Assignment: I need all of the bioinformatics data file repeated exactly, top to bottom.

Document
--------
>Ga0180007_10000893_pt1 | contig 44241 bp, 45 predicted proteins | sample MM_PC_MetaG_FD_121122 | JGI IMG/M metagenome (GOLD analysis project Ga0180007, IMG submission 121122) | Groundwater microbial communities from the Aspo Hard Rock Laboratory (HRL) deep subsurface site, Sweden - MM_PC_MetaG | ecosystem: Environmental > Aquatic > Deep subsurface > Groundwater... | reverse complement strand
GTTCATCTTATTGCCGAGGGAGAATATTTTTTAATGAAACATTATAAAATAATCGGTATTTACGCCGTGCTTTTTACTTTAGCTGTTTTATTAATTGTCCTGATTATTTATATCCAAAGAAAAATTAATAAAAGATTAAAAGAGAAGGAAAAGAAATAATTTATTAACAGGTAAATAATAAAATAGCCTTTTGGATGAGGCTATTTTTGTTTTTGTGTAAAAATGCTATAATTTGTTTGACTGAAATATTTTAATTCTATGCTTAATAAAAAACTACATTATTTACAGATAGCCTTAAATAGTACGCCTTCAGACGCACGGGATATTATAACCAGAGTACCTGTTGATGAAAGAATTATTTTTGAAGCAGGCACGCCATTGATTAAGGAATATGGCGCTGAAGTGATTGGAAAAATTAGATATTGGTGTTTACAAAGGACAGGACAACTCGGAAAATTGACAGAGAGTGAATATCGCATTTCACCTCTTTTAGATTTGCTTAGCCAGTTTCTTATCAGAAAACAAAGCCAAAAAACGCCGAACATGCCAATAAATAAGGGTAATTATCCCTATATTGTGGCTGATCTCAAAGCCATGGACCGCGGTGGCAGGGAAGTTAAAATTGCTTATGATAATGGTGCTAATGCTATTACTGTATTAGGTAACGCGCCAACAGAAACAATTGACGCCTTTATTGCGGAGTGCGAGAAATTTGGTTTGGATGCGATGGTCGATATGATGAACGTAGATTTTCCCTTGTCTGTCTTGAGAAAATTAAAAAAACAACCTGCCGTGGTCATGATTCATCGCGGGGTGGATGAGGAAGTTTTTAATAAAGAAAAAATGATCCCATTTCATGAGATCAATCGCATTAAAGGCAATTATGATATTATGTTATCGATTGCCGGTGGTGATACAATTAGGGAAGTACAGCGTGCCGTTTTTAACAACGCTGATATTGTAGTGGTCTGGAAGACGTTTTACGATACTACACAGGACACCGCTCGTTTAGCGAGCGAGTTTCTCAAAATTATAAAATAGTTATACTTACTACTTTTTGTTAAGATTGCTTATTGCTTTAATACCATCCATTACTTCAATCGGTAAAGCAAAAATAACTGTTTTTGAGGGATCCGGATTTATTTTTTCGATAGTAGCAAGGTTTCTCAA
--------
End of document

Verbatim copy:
>Ga0180007_10000893_pt1 | contig 44241 bp, 45 predicted proteins | sample MM_PC_MetaG_FD_121122 | JGI IMG/M metagenome (GOLD analysis project Ga0180007, IMG submission 121122) | Groundwater microbial communities from the Aspo Hard Rock Laboratory (HRL) deep subsurface site, Sweden - MM_PC_MetaG | ecosystem: Environmental > Aquatic > Deep subsurface > Groundwater... | reverse complement strand
GTTCATCTTATTGCCGAGGGAGAATATTTTTTAATGAAACATTATAAAATAATCGGTATTTACGCCGTGCTTTTTACTTTAGCTGTTTTATTAATTGTCCTGATTATTTATATCCAAAGAAAAATTAATAAAAGATTAAAAGAGAAGGAAAAGAAATAATTTATTAACAGGTAAATAATAAAATAGCCTTTTGGATGAGGCTATTTTTGTTTTTGTGTAAAAATGCTATAATTTGTTTGACTGAAATATTTTAATTCTATGCTTAATAAAAAACTACATTATTTACAGATAGCCTTAAATAGTACGCCTTCAGACGCACGGGATATTATAACCAGAGTACCTGTTGATGAAAGAATTATTTTTGAAGCAGGCACGCCATTGATTAAGGAATATGGCGCTGAAGTGATTGGAAAAATTAGATATTGGTGTTTACAAAGGACAGGACAACTCGGAAAATTGACAGAGAGTGAATATCGCATTTCACCTCTTTTAGATTTGCTTAGCCAGTTTCTTATCAGAAAACAAAGCCAAAAAACGCCGAACATGCCAATAAATAAGGGTAATTATCCCTATATTGTGGCTGATCTCAAAGCCATGGACCGCGGTGGCAGGGAAGTTAAAATTGCTTATGATAATGGTGCTAATGCTATTACTGTATTAGGTAACGCGCCAACAGAAACAATTGACGCCTTTATTGCGGAGTGCGAGAAATTTGGTTTGGATGCGATGGTCGATATGATGAACGTAGATTTTCCCTTGTCTGTCTTGAGAAAATTAAAAAAACAACCTGCCGTGGTCATGATTCATCGCGGGGTGGATGAGGAAGTTTTTAATAAAGAAAAAATGATCCCATTTCATGAGATCAATCGCATTAAAGGCAATTATGATATTATGTTATCGATTGCCGGTGGTGATACAATTAGGGAAGTACAGCGTGCCGTTTTTAACAACGCTGATATTGTAGTGGTCTGGAAGACGTTTTACGATACTACACAGGACACCGCTCGTTTAGCGAGCGAGTTTCTCAAAATTATAAAATAGTTATACTTACTACTTTTTGTTAAGATTGCTTATTGCTTTAATACCATCCATTACTTCAATCGGTAAAGCAAAAATAACTGTTTTTGAGGGATCCGGATTTATTTTTTCGATAGTAGCAAGGTTTCTCAA